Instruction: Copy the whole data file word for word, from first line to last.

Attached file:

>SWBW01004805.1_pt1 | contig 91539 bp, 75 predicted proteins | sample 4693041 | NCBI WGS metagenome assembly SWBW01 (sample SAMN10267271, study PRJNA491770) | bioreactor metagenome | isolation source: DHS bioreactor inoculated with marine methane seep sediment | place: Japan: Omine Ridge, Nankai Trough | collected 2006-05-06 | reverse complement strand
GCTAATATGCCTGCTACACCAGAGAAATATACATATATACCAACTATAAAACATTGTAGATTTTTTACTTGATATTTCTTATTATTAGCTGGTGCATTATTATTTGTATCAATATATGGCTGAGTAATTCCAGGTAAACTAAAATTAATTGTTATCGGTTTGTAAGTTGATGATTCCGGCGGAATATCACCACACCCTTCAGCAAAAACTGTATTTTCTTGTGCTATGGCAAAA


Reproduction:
>SWBW01004805.1_pt1 | contig 91539 bp, 75 predicted proteins | sample 4693041 | NCBI WGS metagenome assembly SWBW01 (sample SAMN10267271, study PRJNA491770) | bioreactor metagenome | isolation source: DHS bioreactor inoculated with marine methane seep sediment | place: Japan: Omine Ridge, Nankai Trough | collected 2006-05-06 | reverse complement strand
GCTAATATGCCTGCTACACCAGAGAAATATACATATATACCAACTATAAAACATTGTAGATTTTTTACTTGATATTTCTTATTATTAGCTGGTGCATTATTATTTGTATCAATATATGGCTGAGTAATTCCAGGTAAACTAAAATTAATTGTTATCGGTTTGTAAGTTGATGATTCCGGCGGAATATCACCACACCCTTCAGCAAAAACTGTATTTTCTTGTGCTATGGCAAAA